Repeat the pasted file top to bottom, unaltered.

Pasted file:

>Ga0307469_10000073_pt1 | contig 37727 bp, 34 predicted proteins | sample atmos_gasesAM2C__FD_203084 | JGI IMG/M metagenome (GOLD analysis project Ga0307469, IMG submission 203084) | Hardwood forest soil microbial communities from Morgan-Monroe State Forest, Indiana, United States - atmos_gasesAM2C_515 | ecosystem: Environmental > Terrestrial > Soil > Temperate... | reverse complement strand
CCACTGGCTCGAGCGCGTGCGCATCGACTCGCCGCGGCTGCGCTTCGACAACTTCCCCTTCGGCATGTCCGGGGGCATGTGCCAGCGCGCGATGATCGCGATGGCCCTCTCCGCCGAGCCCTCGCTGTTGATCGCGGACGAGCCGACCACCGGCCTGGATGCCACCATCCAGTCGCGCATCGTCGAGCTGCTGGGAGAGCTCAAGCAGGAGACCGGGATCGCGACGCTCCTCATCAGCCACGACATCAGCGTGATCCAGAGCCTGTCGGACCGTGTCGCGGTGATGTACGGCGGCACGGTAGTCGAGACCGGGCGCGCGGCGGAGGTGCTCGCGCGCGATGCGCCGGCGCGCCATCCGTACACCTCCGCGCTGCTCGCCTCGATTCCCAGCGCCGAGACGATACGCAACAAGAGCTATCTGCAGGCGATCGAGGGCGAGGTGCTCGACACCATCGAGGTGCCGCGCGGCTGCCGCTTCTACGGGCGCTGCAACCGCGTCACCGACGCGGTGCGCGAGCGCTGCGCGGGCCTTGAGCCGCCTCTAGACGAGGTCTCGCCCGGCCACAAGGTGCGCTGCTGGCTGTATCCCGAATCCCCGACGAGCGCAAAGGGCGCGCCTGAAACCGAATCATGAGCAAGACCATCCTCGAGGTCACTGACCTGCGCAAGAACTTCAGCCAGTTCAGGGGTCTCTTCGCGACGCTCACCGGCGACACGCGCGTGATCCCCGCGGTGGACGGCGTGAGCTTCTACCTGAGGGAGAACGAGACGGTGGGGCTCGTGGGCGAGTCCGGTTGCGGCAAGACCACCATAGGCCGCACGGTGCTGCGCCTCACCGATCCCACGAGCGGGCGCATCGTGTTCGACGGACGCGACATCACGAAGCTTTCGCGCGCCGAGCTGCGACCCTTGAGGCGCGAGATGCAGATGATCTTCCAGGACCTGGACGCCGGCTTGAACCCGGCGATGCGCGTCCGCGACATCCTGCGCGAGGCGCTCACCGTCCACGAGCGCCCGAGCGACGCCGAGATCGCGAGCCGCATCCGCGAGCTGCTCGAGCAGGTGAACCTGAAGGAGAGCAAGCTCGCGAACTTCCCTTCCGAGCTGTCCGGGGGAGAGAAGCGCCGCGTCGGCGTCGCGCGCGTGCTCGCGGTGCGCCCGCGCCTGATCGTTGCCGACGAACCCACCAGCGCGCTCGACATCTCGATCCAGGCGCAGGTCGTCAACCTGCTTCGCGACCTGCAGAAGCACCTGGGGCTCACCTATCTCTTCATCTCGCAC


>Ga0307469_10000073_pt1 | contig 37727 bp, 34 predicted proteins | sample atmos_gasesAM2C__FD_203084 | JGI IMG/M metagenome (GOLD analysis project Ga0307469, IMG submission 203084) | Hardwood forest soil microbial communities from Morgan-Monroe State Forest, Indiana, United States - atmos_gasesAM2C_515 | ecosystem: Environmental > Terrestrial > Soil > Temperate... | reverse complement strand
CCACTGGCTCGAGCGCGTGCGCATCGACTCGCCGCGGCTGCGCTTCGACAACTTCCCCTTCGGCATGTCCGGGGGCATGTGCCAGCGCGCGATGATCGCGATGGCCCTCTCCGCCGAGCCCTCGCTGTTGATCGCGGACGAGCCGACCACCGGCCTGGATGCCACCATCCAGTCGCGCATCGTCGAGCTGCTGGGAGAGCTCAAGCAGGAGACCGGGATCGCGACGCTCCTCATCAGCCACGACATCAGCGTGATCCAGAGCCTGTCGGACCGTGTCGCGGTGATGTACGGCGGCACGGTAGTCGAGACCGGGCGCGCGGCGGAGGTGCTCGCGCGCGATGCGCCGGCGCGCCATCCGTACACCTCCGCGCTGCTCGCCTCGATTCCCAGCGCCGAGACGATACGCAACAAGAGCTATCTGCAGGCGATCGAGGGCGAGGTGCTCGACACCATCGAGGTGCCGCGCGGCTGCCGCTTCTACGGGCGCTGCAACCGCGTCACCGACGCGGTGCGCGAGCGCTGCGCGGGCCTTGAGCCGCCTCTAGACGAGGTCTCGCCCGGCCACAAGGTGCGCTGCTGGCTGTATCCCGAATCCCCGACGAGCGCAAAGGGCGCGCCTGAAACCGAATCATGAGCAAGACCATCCTCGAGGTCACTGACCTGCGCAAGAACTTCAGCCAGTTCAGGGGTCTCTTCGCGACGCTCACCGGCGACACGCGCGTGATCCCCGCGGTGGACGGCGTGAGCTTCTACCTGAGGGAGAACGAGACGGTGGGGCTCGTGGGCGAGTCCGGTTGCGGCAAGACCACCATAGGCCGCACGGTGCTGCGCCTCACCGATCCCACGAGCGGGCGCATCGTGTTCGACGGACGCGACATCACGAAGCTTTCGCGCGCCGAGCTGCGACCCTTGAGGCGCGAGATGCAGATGATCTTCCAGGACCTGGACGCCGGCTTGAACCCGGCGATGCGCGTCCGCGACATCCTGCGCGAGGCGCTCACCGTCCACGAGCGCCCGAGCGACGCCGAGATCGCGAGCCGCATCCGCGAGCTGCTCGAGCAGGTGAACCTGAAGGAGAGCAAGCTCGCGAACTTCCCTTCCGAGCTGTCCGGGGGAGAGAAGCGCCGCGTCGGCGTCGCGCGCGTGCTCGCGGTGCGCCCGCGCCTGATCGTTGCCGACGAACCCACCAGCGCGCTCGACATCTCGATCCAGGCGCAGGTCGTCAACCTGCTTCGCGACCTGCAGAAGCACCTGGGGCTCACCTATCTCTTCATCTCGCAC